Objective: Here we investigated a two hit gene environment model in relation to functional genomic factors (BDNF mRNA), and volume of hippocampal subfields in schizophrenia spectrum and bipolar disorders, focusing on both an environmental (childhood trauma) and genetic risk factor (BDNF val66met). Method: A total of 323 patients with a broad DSM-IV schizophrenia spectrum disorder or bipolar disorder were consecutively recruited. A history of childhood trauma was obtained using the Childhood Trauma Questionnaire. BDNF DNA and RNA were analyzed using standardized procedures. A subsample of n=108 underwent MRI scanning, and the FreeSurfer was used to obtain measures of hippocampal subfield. All MRI data were corrected for age and gender, with post-hoc analysis correcting for ICV. Results: A history of childhood trauma or being a met carrier of the BDNF val66met was associated with significantly reduced BDNF mRNA level. Additive effects were observed between a history of childhood trauma and BDNF val66met, in the direction of met carriers with high levels of childhood trauma having the lowest BDNF mRNA levels. Lastly, met carriers reporting high levels of childhood trauma (specifically sexual or physical abuse) had significantly reduced hippocampal subfield volumes CA2/3 and CA4 dentate gyrus. Conclusion: The current findings demonstrate that the reduced BDNF mRNA levels found in psychosis may be associated with both a history of childhood trauma and BDNF val66met variants. Further, our study supports a two hit model including a history of childhood trauma as well as genetic vulnerability (met carriers of the BDNF val66met) behind reduced volume of hippocampal subfields in psychosis. This was specifically found for areas important for neurogenesis, the CA2/3and the CA4 DG. © 2014 Elsevier Ltd. All rights reserved. Source
Bocchio-Chiavetto L.,Neuropsychopharmacology Unit |
Bagnardi V.,University of Milan Bicocca |
Bagnardi V.,Italian National Cancer Institute |
Zanardini R.,Neuropsychopharmacology Unit |
And 10 more authors.
World Journal of Biological Psychiatry
Objectives. Alterations of BDNF signalling in major depression (MD) are supported by studies demonstrating decreased levels of the neurotrophin serum and plasma content in MD patients. We conducted a replication study and we performed two meta-analyses on studies analysing serum and plasma BDNF levels in MD patients. Methods. The samples were composed by 489 patients/483 controls for the meta-analysis on serum and by 161 patients/211 controls for that on plasma levels. We performed also subgroup analyses to examine whether the decrease in BDNF levels in MD was influenced by gender. Results. In the replication study we found decreased serum BDNF levels in MD patients (P<0.01) and we demonstrated that is down-regulated the mature form of the neurotrophin (mBDNF). No significant difference was evidenced for plasma BDNF levels. The meta-analyses showed a reduction of both BDNF serum (P<0.0001) and plasma levels (P=0.02) in MD. No difference in the effect size on serum BDNF was observed between males and females (P=0.18). Conclusions. In conclusion, our results provide evidence of peripheral BDNF alteration in MD and support the rationale for further investigation aiming to the identification of biomarkers for differential diagnosis and personalization of therapies in this disorder. © 2010 Informa UK Ltd. Source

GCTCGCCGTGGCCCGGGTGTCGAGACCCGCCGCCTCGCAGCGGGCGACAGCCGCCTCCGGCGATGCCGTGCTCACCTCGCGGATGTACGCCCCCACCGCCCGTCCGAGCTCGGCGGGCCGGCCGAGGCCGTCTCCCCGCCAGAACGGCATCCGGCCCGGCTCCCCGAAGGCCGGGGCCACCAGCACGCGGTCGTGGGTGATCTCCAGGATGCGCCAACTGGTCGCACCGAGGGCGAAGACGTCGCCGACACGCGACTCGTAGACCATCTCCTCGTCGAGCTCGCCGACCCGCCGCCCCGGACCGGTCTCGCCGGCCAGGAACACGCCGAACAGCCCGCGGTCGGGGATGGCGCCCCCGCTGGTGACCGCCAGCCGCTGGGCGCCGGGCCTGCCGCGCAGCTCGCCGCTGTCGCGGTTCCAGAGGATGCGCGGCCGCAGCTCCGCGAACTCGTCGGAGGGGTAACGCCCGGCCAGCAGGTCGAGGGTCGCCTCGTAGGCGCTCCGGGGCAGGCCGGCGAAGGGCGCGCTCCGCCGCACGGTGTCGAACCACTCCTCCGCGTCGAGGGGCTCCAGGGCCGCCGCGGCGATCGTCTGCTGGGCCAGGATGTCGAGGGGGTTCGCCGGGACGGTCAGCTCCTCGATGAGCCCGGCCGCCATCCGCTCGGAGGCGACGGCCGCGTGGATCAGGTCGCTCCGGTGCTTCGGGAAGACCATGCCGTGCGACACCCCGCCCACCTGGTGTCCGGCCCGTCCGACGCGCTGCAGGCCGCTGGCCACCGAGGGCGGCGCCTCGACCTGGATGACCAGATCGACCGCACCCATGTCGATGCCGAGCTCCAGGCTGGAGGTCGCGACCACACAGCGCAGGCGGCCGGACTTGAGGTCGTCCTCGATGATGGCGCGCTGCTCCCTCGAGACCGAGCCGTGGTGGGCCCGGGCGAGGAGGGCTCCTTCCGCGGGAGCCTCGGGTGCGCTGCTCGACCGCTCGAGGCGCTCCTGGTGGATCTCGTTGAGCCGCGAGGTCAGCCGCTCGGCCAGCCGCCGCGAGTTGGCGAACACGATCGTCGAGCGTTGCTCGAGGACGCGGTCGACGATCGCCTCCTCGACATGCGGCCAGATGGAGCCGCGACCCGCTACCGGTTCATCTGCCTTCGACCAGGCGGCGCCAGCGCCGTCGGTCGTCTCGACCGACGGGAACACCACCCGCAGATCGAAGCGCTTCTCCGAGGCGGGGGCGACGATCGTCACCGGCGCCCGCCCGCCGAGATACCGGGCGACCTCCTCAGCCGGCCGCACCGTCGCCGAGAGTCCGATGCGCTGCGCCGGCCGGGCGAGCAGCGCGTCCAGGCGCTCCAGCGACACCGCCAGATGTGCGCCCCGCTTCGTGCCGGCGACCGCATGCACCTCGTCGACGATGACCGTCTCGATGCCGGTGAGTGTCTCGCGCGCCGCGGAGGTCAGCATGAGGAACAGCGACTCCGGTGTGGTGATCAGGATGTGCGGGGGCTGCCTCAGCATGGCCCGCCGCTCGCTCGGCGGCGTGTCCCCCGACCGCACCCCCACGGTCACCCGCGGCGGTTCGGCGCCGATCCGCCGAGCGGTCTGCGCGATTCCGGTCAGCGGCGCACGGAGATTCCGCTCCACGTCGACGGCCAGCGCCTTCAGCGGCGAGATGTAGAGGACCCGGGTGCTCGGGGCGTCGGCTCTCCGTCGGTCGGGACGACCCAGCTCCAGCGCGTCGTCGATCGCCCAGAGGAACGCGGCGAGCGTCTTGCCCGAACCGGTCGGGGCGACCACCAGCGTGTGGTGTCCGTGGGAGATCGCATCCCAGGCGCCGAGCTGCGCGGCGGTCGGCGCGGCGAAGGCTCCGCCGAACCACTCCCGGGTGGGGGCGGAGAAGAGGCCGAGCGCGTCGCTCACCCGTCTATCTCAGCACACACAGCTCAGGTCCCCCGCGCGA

Minelli A.,Genetic Unit |
Zanardini R.,Neuropsychopharmacology Unit |
Bonvicini C.,Genetic Unit |
Sartori R.,University of Verona |
And 4 more authors.
European Archives of Psychiatry and Clinical Neuroscience
Consisting evidence in animal models has suggested that alterations in brain-derived neurotrophic factor (BDNF) brain expression and release are involved in the pathogenesis of mental illnesses, such as, mood, anxiety, and eating disorders. This hypothesis is supported by data emerging from biochemical studies on serum BDNF levels and genetic studies on the functional polymorphism Val66Met in the BDNF gene in patients and control subjects. Anxiety-related personality traits are associated with several mental disorders. However, they are also measurable in non-affected subjects and, so, may represent a useful "endophenotype" to study the biological correlation of the vulnerability factors in the general population. In this study, we analyzed putative correlations in subjects unaffected by mental disorders between personality traits, serum BDNF levels (N = 107), and the BDNF Val66Met genotype (N = 217). Furthermore, we tested the possible interactions between these variables. A significant correlation has been observed between high scores of harm avoidance (HA) measured by the temperament and character inventory (TCI), and low BDNF serum concentration (r = -0.253, P = 0.009). In addition, an association has been evidenced between low BDNF levels in serum and the BDNF Val/Val genotype (P = 0.021). By analyzing putative concomitant effects of different variables on HA scores in a regression model, we observed a significant correlation only with BDNF serum concentrations (P = 0.022). The study results suggest that a decrease in serum BDNF concentrations may represent a biochemical marker associated with anxiety personality traits also retrievable in the general population. © 2011 Springer-Verlag. Source